Michael Blowhard writes: Dear Blowhards -- Another installment in my all-too-occasional series of looks at culturally-significant, underknown phenomena and events, "1000 Words." *** 1000 Words -- Gold Medal Books What if you could trace the French New Wave, Sam Peckinpah, cyberpunk, "Pulp Fiction," "Mulholland Drive," and "Sin City" back to one business gamble taken by a third-tier publisher in 1949? In fact, you can, and without being guilty of too much overstatement. A little, sure, but not that much. The publisher was Roscoe Kent Fawcett of Fawcett Publications, and his gamble was to try something no one else had tried before. He decided to publish original novels in paperback. In 1950, his new line of paperback originals was launched. It was called Gold Medal Books, and it became not just a tremendous commercial success but a culture-shaping one too. Before discussing the impact of Gold Medal Books, let me take a few paragraphs to situate Gold Medal in time. The immediate post-WWII era was an interesting moment in publishing history. A variety of vectors were in collision: One was the existence of paperbacks themselves. In 1949, paperbacks were still a recent innovation. The first large-scale experiment in paperback publishing had only taken place 1935 with Britain's Penguin Books; soon after in the States, Pocket Books began selling paperbacks. During WWII, soldiers developed the habit of carrying around, reading, and trading paperbacks. Tastes were shaped; new readers were reached. Another vector: the era of "the pulps" was drawing to a close. The pulps were cheap magazines that published sensationalistic fiction. They had their origins in the late 1800s; Frank Munsey's "Argosy" is usually cited as the first pulp magazine. The pulp magazines often specialized in male genres: adventure, sci-fi, war, crime, western. And they were often seriously popular. The most successful pulps often had monthly print runs of over a million copies. They also had their artistic achievements. The pulps were where sci-fi flourished. And, under the editorship of Capt. Joseph T. Shaw, the hardboiled detective fiction of Black Mask magazine developed into something remarkable. But by the late 1940s, the pulps had begun to run out of commercial steam. Even so, the demand for hard-hitting and juicy fiction persisted. Another: the new taste for comic books. Comic strips may have been around for a while; Fawcett Publications itself got started in the late 19-teens with a joke-book / comicstrip publication called Captain Billy's Whiz Bang. But comic books per se were an innovation of the 1930s (and Fawcett -- as much a distributor as a traditional publisher -- had had a major hit with Captain Marvel). Superheroes, adventure, crime ... Once again, fans were won over and expectations were affected. And a final vector: Mickey Spillane. Spillane (who died only this past July, aged 88) was the author of the Mike Hammer detective novels. As a publishing phenomenon, Spillane was like nothing ever before witnessed. His first novel -- the two-fisted, paranoid-macho, hardboiled "I, The Jury" -- sold only a... posted by Michael at November 15, 2006 | perma-link | (24) comments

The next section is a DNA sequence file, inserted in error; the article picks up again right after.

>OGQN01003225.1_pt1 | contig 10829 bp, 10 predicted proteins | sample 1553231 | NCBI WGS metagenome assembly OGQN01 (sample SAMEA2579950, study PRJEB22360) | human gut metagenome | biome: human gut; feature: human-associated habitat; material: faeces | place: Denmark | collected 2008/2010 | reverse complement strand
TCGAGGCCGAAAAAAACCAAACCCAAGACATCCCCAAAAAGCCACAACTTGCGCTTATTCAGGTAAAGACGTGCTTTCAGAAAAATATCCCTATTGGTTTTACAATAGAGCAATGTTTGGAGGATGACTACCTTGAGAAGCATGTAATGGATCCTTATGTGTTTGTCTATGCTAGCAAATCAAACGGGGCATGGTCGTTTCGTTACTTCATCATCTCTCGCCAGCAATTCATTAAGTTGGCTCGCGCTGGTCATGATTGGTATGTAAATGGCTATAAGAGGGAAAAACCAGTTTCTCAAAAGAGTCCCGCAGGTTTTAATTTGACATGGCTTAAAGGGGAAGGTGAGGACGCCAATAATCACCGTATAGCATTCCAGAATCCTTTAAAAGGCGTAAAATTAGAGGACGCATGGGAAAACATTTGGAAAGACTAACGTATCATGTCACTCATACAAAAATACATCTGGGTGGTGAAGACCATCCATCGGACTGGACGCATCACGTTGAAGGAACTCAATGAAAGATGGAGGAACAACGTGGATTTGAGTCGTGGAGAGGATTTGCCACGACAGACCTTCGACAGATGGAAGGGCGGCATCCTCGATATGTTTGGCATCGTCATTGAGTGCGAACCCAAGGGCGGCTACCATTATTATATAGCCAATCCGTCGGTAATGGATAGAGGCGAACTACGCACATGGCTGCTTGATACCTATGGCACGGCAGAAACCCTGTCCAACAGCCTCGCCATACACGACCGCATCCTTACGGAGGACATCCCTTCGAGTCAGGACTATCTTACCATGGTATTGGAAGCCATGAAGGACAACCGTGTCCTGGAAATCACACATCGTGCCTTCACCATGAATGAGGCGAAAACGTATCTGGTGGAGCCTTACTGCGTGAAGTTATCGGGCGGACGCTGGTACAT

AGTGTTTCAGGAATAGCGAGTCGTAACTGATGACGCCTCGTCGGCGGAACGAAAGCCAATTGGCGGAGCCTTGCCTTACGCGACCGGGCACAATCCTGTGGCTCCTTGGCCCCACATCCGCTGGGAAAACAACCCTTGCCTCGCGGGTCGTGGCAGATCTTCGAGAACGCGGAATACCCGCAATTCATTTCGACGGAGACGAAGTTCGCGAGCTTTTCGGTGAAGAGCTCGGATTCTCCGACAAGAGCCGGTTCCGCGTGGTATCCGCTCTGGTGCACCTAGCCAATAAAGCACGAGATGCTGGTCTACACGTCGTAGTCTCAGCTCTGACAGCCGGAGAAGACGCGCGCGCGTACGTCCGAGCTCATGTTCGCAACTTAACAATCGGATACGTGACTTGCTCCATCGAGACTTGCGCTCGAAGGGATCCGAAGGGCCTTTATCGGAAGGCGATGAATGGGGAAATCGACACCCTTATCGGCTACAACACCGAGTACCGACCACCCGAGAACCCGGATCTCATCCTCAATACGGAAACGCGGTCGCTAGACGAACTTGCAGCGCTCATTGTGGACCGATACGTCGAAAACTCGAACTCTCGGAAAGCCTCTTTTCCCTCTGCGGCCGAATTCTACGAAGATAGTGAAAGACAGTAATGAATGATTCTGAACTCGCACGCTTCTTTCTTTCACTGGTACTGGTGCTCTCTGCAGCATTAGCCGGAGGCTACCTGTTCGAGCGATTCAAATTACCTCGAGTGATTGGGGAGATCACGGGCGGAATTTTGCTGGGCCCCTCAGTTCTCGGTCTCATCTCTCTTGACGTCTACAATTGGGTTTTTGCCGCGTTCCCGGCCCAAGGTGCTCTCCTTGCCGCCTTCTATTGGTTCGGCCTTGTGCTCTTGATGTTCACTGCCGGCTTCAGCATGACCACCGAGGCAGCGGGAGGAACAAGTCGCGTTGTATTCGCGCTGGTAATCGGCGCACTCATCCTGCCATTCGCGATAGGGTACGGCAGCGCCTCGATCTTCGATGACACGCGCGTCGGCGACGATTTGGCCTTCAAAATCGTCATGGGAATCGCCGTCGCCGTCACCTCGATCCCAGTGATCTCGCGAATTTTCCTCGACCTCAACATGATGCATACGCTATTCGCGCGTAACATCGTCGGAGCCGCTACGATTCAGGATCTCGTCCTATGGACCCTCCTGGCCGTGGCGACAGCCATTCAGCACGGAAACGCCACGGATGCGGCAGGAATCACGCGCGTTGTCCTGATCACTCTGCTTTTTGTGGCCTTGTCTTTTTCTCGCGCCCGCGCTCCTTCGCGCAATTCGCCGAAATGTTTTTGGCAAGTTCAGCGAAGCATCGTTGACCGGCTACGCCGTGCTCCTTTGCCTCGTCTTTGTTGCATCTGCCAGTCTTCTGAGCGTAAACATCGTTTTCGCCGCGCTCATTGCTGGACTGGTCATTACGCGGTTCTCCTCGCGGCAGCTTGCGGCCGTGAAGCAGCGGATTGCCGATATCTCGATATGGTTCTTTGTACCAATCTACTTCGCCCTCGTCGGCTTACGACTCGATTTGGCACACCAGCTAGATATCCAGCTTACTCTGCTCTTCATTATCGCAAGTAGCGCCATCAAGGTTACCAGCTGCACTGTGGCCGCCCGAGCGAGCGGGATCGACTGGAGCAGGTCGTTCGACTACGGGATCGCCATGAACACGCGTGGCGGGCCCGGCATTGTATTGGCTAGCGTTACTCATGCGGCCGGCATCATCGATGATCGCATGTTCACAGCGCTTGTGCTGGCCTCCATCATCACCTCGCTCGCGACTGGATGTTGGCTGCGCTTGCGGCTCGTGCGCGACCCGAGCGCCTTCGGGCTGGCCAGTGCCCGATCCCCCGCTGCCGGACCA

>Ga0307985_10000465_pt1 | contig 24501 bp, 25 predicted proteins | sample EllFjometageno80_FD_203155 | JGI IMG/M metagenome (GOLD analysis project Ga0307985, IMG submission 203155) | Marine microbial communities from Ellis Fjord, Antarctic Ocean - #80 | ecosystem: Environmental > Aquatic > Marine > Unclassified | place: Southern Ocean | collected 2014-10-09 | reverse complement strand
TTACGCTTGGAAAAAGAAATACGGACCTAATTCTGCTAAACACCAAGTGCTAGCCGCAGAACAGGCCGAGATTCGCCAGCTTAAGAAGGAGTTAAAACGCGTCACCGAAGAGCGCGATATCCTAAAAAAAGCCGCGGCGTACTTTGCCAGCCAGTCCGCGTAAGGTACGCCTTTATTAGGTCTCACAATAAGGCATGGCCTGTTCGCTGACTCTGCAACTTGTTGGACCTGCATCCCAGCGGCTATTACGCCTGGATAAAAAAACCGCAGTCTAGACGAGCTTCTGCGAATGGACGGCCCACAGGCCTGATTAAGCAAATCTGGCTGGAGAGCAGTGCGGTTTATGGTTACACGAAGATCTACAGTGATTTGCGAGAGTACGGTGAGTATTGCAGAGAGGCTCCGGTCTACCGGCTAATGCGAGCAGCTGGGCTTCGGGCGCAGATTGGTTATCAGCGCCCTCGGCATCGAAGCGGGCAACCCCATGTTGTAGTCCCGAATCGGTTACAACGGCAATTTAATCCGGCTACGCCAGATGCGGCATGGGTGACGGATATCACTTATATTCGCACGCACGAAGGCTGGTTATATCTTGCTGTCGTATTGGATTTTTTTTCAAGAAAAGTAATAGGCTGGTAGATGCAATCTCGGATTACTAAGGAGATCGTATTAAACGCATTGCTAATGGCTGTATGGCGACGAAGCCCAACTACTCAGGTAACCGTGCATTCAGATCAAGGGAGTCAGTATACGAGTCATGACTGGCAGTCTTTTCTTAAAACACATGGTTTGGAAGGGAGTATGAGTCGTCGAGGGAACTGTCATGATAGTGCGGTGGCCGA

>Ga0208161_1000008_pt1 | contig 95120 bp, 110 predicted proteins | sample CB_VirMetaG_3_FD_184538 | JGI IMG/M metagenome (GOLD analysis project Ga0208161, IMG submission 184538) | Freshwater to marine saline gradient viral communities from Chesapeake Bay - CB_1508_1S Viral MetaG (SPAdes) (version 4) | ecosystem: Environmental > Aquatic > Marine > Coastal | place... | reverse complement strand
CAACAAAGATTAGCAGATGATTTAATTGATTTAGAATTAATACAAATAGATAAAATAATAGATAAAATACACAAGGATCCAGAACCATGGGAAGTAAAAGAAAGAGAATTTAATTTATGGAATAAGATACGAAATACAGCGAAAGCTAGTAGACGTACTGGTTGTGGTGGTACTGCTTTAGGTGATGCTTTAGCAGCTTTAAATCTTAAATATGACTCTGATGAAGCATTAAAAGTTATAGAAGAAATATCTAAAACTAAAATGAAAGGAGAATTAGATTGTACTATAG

Airplanes and Celebs